In a large market, fan complaints can be ignored without meaningful effects on operations. In San Diego, they can’t; for the Padres to compete with the “haves,” Petco Park needs to sell out 81 times per regular season.

Like it or not, that’s not possible without pandering to the disenfranchised. Despite the “success” of the Athletics and Rays, they ranked 23rd and last, respectively, in 2013 attendance, even with deflated ticket prices. While they squeeze as much as they can out of thin payrolls, that strategy’s “successful” implementations have a total of zero World Series titles and league-low fanfare.

Even when larger contracts haven’t panned out, many of those teams still had good fortune or good standing with their fans. The Rockies and Phillies are riddled with such deals, but enjoyed excellent attendance in 2013 despite an awful team: averaging 34,000-plus fans. Even the poster boy for bad contracts, Barry Zito, won two postseason games for the Giants en route to their 2012 World Series title. (I wonder if Giants fans lament that contract now.)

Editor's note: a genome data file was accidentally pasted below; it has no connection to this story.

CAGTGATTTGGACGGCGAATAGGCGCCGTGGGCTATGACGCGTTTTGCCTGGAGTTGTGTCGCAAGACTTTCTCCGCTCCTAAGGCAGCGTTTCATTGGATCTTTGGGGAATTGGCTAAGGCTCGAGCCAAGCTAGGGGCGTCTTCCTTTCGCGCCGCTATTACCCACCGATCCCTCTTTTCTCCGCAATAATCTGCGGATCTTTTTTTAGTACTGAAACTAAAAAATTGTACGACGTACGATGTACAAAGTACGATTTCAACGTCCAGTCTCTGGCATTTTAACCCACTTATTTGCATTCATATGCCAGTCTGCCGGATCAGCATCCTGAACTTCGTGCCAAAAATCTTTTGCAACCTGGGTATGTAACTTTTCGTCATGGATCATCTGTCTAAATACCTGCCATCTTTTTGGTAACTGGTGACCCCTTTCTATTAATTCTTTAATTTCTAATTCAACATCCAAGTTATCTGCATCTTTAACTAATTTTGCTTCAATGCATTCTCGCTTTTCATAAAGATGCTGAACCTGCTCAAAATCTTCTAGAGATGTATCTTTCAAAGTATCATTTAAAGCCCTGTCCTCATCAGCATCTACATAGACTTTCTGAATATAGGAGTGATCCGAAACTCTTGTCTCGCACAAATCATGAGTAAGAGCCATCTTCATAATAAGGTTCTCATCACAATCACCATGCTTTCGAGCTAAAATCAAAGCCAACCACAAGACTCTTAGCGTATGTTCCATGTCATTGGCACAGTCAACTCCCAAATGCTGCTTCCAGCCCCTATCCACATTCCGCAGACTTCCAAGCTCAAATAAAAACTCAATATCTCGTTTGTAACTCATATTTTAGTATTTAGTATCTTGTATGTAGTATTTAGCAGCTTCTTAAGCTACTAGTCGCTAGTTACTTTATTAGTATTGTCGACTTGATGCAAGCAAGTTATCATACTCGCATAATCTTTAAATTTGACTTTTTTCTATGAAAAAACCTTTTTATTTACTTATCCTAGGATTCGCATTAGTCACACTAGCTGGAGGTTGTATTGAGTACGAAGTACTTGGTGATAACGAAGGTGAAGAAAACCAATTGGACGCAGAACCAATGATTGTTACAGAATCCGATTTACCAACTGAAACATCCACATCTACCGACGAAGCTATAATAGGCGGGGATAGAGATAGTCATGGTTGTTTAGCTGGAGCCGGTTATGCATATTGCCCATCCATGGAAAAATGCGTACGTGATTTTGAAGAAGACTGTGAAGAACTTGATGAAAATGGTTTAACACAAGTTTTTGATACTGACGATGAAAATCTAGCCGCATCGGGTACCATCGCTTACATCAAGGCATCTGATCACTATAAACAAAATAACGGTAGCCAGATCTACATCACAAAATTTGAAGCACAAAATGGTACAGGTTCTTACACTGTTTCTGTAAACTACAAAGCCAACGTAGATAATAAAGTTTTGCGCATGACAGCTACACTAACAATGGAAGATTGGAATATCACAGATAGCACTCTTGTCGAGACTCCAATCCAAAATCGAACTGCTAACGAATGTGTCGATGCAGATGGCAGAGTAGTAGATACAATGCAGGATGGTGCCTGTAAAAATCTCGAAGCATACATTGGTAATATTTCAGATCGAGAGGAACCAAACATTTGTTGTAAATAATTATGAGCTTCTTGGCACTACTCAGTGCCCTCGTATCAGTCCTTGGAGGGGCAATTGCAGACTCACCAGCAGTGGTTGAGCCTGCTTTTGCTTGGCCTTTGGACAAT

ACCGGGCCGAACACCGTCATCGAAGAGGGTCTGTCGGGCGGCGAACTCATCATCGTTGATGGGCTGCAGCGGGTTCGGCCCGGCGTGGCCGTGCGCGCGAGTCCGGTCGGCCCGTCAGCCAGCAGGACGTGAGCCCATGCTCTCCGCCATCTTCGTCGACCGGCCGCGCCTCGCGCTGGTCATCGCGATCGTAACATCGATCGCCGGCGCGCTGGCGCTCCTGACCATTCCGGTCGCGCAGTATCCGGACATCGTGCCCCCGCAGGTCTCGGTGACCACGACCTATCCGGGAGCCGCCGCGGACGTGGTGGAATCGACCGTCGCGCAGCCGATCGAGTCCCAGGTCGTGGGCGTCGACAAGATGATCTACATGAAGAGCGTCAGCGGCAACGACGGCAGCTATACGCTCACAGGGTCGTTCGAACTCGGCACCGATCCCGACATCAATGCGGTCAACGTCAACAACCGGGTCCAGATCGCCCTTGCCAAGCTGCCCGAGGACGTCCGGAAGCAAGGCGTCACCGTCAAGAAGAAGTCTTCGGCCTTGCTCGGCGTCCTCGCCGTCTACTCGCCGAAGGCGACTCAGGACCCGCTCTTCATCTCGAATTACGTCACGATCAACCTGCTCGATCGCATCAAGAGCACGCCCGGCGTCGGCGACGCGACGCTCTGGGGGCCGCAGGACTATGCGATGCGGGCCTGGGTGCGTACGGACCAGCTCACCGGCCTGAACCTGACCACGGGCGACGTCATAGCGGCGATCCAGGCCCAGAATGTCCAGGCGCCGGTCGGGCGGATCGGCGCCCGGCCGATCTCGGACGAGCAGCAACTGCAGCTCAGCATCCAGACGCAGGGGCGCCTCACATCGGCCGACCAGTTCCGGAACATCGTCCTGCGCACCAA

So the idea that lucrative contracts are debilitating to a franchise is overwhelmingly false. What’s truly debilitating is refusing to take any risks.

Make no mistake: In order for the Padres to reach the point where Petco Park consistently sells out, giving the team a legitimate World Series title opportunity, they have to keep their best players and add to them externally. That is the only way to silence a growing base that refuses to drop a penny on the product.

David Marver is the founder of Change the Padres, a consumer advocacy group boycotting the Padres. Marver’s commentary has been edited for style and clarity. See anything in there we should fact check? Tell us what to check out here.

Catherine Green was formerly the deputy editor at Voice of San Diego. She handled daily operations while helping to plan new long-term projects.